Montana Social Workers state “Guardians ad litem need more supervision in divorce cases”Marybeth Sampsel
A letter to the editor published in the Billings Gazette earlier this week was critical of Montana’s regulation, or lack thereof, of guardians ad litem in divorce or parenting proceedings.
Written by several Masters of Social Work students, the letter set forth a number of problems that result from the severe lack of regulation by Montana courts. Specifically, the authors were critical of involving a guardian ad litem (GAL) who stays involved for a number of years and the parents remain on the financial hook for the GAL’s work. It seems once a GAL is involved, there is no way for the parties to get the GAL out. The result is often astronomical GAL fees, along with a parties’ individual attorneys’ fees.
Montana statute allows for appointment of a GAL in divorce or parenting cases. The statute specifically states the following:
(1) The court may appoint a guardian ad litem to represent the interests of a minor dependent child with respect to the child’s support, parenting, and parental contact. The guardian ad litem may be an attorney. The county attorney, a deputy county attorney, if any, or the department of public health and human services or any of its staff may not be appointed for this purpose.
(2)The guardian ad litem has the following general duties:
(a) to conduct investigations that the guardian ad litem considers necessary to ascertain the facts related to the child’s support, parenting, and parental contact;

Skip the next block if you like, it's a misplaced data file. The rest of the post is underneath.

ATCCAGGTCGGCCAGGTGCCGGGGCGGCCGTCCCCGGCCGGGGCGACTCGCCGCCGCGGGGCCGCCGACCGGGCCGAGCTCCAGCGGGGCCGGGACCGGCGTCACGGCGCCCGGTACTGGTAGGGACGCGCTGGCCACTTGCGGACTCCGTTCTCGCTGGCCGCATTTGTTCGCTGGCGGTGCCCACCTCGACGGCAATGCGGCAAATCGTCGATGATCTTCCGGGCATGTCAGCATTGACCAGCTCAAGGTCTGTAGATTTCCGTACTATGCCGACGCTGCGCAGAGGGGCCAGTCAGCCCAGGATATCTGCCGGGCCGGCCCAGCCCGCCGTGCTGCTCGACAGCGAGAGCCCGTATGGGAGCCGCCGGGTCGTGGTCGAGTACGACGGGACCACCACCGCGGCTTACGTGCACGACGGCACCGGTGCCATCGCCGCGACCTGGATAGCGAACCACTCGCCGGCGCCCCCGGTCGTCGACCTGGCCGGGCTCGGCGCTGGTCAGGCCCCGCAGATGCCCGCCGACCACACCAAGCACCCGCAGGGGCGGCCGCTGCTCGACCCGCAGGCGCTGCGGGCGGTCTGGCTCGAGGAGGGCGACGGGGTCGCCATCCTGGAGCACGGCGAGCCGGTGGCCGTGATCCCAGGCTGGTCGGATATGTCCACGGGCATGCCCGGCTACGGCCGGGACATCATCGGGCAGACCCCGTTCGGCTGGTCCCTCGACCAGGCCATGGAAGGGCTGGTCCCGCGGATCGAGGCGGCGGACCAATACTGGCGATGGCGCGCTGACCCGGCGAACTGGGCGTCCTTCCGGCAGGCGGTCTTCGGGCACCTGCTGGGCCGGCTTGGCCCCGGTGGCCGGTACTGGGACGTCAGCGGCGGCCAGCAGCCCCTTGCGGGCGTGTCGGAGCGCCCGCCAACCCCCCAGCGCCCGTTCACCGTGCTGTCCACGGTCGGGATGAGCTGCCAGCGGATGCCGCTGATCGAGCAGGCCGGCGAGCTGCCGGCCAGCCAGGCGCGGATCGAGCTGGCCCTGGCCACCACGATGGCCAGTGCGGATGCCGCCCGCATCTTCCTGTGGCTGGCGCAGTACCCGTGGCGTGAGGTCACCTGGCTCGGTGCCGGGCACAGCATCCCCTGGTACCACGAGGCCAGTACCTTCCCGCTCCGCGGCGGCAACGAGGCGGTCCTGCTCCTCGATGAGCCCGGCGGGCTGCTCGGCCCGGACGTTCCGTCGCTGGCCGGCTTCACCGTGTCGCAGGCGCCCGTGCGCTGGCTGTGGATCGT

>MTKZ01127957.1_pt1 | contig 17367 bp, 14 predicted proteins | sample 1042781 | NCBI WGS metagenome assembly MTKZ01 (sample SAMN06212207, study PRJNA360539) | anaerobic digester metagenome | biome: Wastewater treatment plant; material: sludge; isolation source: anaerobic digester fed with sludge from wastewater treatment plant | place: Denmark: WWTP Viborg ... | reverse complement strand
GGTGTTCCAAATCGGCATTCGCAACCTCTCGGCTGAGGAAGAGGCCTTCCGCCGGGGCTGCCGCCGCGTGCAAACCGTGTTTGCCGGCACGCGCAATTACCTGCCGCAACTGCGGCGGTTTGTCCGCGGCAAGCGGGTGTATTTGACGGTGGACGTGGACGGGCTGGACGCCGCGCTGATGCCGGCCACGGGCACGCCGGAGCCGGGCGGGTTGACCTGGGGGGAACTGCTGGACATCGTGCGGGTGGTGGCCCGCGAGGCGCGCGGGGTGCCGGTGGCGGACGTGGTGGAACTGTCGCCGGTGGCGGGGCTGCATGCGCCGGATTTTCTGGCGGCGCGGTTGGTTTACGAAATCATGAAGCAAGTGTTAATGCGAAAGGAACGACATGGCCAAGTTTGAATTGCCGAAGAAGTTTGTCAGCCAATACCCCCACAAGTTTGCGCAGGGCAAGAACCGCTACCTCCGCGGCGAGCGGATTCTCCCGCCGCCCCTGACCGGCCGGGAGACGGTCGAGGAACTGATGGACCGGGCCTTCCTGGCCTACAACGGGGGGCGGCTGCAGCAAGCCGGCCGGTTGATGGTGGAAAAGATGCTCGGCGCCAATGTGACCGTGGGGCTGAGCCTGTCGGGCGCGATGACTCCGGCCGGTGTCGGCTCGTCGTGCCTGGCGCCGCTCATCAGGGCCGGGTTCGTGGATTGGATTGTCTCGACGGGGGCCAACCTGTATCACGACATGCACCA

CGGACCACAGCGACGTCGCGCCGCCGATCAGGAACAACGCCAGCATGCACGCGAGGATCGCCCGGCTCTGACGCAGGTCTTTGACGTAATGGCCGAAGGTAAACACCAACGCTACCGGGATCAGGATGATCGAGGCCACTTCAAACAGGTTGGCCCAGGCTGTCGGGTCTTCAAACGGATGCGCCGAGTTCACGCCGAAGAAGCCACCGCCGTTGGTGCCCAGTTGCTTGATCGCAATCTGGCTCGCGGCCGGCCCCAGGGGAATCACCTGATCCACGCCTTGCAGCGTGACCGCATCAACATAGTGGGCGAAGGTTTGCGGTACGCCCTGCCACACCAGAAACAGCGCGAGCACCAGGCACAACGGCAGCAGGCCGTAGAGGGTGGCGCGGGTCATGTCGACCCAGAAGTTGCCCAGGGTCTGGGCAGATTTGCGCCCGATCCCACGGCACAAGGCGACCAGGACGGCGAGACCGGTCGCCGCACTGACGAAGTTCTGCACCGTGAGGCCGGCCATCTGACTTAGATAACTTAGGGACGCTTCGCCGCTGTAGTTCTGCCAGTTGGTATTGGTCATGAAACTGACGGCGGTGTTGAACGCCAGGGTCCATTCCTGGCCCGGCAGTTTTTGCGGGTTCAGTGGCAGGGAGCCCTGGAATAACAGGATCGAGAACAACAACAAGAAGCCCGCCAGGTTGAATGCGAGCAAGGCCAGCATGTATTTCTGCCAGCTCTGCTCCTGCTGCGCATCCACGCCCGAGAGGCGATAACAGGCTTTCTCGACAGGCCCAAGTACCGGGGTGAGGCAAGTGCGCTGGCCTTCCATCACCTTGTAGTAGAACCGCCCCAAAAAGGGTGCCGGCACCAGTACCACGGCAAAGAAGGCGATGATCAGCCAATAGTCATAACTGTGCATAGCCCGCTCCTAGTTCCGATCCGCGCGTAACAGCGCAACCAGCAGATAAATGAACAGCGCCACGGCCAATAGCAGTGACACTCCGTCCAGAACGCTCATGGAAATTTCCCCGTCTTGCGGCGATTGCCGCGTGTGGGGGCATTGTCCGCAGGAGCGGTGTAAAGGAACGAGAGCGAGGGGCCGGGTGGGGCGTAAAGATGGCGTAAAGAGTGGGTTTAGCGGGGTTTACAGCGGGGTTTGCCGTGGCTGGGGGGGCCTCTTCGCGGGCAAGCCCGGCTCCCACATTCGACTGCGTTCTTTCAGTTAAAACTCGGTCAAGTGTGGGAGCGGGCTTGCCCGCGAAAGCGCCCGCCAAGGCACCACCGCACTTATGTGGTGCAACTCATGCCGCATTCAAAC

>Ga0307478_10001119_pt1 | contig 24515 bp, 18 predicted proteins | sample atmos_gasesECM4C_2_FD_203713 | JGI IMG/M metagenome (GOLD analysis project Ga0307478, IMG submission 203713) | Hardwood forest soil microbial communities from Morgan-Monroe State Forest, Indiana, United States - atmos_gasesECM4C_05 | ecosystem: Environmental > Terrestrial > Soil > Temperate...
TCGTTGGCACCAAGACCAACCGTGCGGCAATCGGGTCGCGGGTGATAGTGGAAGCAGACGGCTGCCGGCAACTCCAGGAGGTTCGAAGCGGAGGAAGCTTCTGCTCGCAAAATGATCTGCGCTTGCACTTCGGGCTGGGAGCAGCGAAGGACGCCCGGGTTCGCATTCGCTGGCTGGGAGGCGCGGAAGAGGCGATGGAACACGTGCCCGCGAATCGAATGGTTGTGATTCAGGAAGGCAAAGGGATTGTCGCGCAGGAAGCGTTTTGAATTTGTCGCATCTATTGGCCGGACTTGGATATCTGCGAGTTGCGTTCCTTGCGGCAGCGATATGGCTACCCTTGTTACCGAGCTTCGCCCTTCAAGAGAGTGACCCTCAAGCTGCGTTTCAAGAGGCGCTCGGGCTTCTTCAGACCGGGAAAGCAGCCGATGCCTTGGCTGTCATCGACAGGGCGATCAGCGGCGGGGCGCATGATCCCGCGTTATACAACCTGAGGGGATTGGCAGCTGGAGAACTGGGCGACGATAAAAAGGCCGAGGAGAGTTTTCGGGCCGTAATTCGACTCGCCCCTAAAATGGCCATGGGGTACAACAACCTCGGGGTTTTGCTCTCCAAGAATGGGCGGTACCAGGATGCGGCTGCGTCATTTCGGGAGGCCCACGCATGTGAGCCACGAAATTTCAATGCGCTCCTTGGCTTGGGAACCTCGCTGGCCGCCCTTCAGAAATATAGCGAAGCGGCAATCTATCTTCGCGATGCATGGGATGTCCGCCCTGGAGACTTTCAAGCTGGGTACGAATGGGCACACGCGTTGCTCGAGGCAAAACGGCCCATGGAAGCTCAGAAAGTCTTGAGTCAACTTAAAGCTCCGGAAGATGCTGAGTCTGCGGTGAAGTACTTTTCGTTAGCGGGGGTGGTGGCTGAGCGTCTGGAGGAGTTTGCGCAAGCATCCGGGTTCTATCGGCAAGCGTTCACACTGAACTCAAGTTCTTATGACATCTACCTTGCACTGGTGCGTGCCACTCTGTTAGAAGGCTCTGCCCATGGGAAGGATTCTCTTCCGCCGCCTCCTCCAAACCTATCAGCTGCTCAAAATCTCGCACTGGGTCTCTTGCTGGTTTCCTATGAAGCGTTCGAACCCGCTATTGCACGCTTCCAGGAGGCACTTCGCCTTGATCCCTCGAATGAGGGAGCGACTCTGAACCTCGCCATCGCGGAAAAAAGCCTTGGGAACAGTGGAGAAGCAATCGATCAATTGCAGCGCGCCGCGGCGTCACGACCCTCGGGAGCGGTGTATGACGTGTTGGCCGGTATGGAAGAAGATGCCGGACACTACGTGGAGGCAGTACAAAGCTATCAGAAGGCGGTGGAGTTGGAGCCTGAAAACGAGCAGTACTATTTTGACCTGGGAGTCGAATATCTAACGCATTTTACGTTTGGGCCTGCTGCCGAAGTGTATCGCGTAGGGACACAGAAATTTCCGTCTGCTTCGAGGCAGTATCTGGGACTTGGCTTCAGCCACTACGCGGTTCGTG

(b) to interview or observe the child who is the subject of the proceeding;
(c) to make written reports to the court concerning the child’s support, parenting, and parental contact;
(d) to appear and participate in all proceedings to the degree necessary to adequately represent the child and make recommendations to the court concerning the child’s support, parenting, and parental contact; and
(e) to perform other duties as directed by the court.
(3) The guardian ad litem has access to court, medical, psychological, law enforcement, social services, and school records pertaining to the child and the child’s siblings and parents or caretakers.
(4) The court shall enter an order for costs and fees in favor of the child’s guardian ad litem. The order must be made against either or both parents, except that if the responsible party is indigent, the costs must be waived.
Essentially the statute provides only provides for the GAL’s duties and how they will be paid. Though GAL’s play an important and often integral role in the divorce process, the lack of regulation is a bit troubling. If an attorney is involved as a GAL, it is unclear if they are bound to the same rules and responsibilities they would be bound to if they were acting as a child’s attorney. It appears to be a small distinction, but can have major consequences, particularly when parties are unhappy with the GAL or have a dispute about fees.
For more information on how a GAL could be used in your divorce case, contact an attorney. If you would like to read the full letter to the editor, you can find it here.